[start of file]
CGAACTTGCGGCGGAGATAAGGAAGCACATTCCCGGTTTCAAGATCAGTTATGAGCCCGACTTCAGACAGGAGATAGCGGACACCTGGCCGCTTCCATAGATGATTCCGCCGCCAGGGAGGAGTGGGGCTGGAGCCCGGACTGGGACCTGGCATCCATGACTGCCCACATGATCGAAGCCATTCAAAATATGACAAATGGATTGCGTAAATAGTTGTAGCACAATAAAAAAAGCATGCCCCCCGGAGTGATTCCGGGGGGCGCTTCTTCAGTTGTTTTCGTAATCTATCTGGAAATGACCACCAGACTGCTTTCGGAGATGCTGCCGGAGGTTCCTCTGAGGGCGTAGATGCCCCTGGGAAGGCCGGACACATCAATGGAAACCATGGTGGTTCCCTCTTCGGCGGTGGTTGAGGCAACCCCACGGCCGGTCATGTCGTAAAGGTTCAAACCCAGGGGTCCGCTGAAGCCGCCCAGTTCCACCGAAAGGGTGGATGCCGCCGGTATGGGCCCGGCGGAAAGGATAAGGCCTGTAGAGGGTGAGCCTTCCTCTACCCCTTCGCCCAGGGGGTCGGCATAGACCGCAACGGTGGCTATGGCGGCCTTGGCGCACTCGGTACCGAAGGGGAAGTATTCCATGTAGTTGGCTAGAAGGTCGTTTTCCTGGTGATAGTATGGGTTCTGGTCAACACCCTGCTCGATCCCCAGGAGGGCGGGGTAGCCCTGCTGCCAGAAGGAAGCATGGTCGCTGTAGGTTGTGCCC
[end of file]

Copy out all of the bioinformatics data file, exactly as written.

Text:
CGAACTTGCGGCGGAGATAAGGAAGCACATTCCCGGTTTCAAGATCAGTTATGAGCCCGACTTCAGACAGGAGATAGCGGACACCTGGCCGCTTCCATAGATGATTCCGCCGCCAGGGAGGAGTGGGGCTGGAGCCCGGACTGGGACCTGGCATCCATGACTGCCCACATGATCGAAGCCATTCAAAATATGACAAATGGATTGCGTAAATAGTTGTAGCACAATAAAAAAAGCATGCCCCCCGGAGTGATTCCGGGGGGCGCTTCTTCAGTTGTTTTCGTAATCTATCTGGAAATGACCACCAGACTGCTTTCGGAGATGCTGCCGGAGGTTCCTCTGAGGGCGTAGATGCCCCTGGGAAGGCCGGACACATCAATGGAAACCATGGTGGTTCCCTCTTCGGCGGTGGTTGAGGCAACCCCACGGCCGGTCATGTCGTAAAGGTTCAAACCCAGGGGTCCGCTGAAGCCGCCCAGTTCCACCGAAAGGGTGGATGCCGCCGGTATGGGCCCGGCGGAAAGGATAAGGCCTGTAGAGGGTGAGCCTTCCTCTACCCCTTCGCCCAGGGGGTCGGCATAGACCGCAACGGTGGCTATGGCGGCCTTGGCGCACTCGGTACCGAAGGGGAAGTATTCCATGTAGTTGGCTAGAAGGTCGTTTTCCTGGTGATAGTATGGGTTCTGGTCAACACCCTGCTCGATCCCCAGGAGGGCGGGGTAGCCCTGCTGCCAGAAGGAAGCATGGTCGCTGTAGGTTGTGCCC